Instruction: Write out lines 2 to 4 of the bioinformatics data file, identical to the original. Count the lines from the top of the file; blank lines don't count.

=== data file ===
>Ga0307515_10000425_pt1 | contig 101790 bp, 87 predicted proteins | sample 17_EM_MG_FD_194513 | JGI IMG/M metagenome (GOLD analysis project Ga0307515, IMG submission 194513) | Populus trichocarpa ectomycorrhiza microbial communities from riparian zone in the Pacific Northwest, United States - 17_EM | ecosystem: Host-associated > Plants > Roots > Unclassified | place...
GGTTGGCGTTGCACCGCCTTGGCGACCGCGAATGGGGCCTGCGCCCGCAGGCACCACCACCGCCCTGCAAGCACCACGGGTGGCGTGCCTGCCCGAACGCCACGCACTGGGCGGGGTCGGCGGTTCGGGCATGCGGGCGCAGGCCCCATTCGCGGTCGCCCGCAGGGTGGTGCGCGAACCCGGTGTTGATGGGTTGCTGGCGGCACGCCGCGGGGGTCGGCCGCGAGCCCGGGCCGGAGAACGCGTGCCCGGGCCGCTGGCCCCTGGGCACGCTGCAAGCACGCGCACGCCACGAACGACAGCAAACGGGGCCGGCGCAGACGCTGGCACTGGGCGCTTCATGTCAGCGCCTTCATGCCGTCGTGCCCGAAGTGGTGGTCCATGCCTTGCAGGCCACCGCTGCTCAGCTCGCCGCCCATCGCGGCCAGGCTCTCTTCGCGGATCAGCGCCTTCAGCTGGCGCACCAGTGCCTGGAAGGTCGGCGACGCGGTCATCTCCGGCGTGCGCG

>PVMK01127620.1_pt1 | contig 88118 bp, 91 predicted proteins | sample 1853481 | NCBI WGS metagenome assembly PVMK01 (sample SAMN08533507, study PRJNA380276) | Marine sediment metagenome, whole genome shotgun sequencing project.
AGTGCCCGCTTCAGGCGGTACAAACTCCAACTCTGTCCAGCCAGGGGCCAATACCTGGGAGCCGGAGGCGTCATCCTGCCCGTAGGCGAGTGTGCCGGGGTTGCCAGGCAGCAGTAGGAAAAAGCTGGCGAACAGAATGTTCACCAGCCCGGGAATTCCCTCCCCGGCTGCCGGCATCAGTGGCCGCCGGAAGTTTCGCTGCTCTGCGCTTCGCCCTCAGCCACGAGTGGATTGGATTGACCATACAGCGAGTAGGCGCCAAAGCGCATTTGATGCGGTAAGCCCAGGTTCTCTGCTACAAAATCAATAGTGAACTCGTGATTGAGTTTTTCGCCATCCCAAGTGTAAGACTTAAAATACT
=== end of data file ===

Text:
GGTTGGCGTTGCACCGCCTTGGCGACCGCGAATGGGGCCTGCGCCCGCAGGCACCACCACCGCCCTGCAAGCACCACGGGTGGCGTGCCTGCCCGAACGCCACGCACTGGGCGGGGTCGGCGGTTCGGGCATGCGGGCGCAGGCCCCATTCGCGGTCGCCCGCAGGGTGGTGCGCGAACCCGGTGTTGATGGGTTGCTGGCGGCACGCCGCGGGGGTCGGCCGCGAGCCCGGGCCGGAGAACGCGTGCCCGGGCCGCTGGCCCCTGGGCACGCTGCAAGCACGCGCACGCCACGAACGACAGCAAACGGGGCCGGCGCAGACGCTGGCACTGGGCGCTTCATGTCAGCGCCTTCATGCCGTCGTGCCCGAAGTGGTGGTCCATGCCTTGCAGGCCACCGCTGCTCAGCTCGCCGCCCATCGCGGCCAGGCTCTCTTCGCGGATCAGCGCCTTCAGCTGGCGCACCAGTGCCTGGAAGGTCGGCGACGCGGTCATCTCCGGCGTGCGCG

>PVMK01127620.1_pt1 | contig 88118 bp, 91 predicted proteins | sample 1853481 | NCBI WGS metagenome assembly PVMK01 (sample SAMN08533507, study PRJNA380276) | Marine sediment metagenome, whole genome shotgun sequencing project.
AGTGCCCGCTTCAGGCGGTACAAACTCCAACTCTGTCCAGCCAGGGGCCAATACCTGGGAGCCGGAGGCGTCATCCTGCCCGTAGGCGAGTGTGCCGGGGTTGCCAGGCAGCAGTAGGAAAAAGCTGGCGAACAGAATGTTCACCAGCCCGGGAATTCCCTCCCCGGCTGCCGGCATCAGTGGCCGCCGGAAGTTTCGCTGCTCTGCGCTTCGCCCTCAGCCACGAGTGGATTGGATTGACCATACAGCGAGTAGGCGCCAAAGCGCATTTGATGCGGTAAGCCCAGGTTCTCTGCTACAAAATCAATAGTGAACTCGTGATTGAGTTTTTCGCCATCCCAAGTGTAAGACTTAAAATACT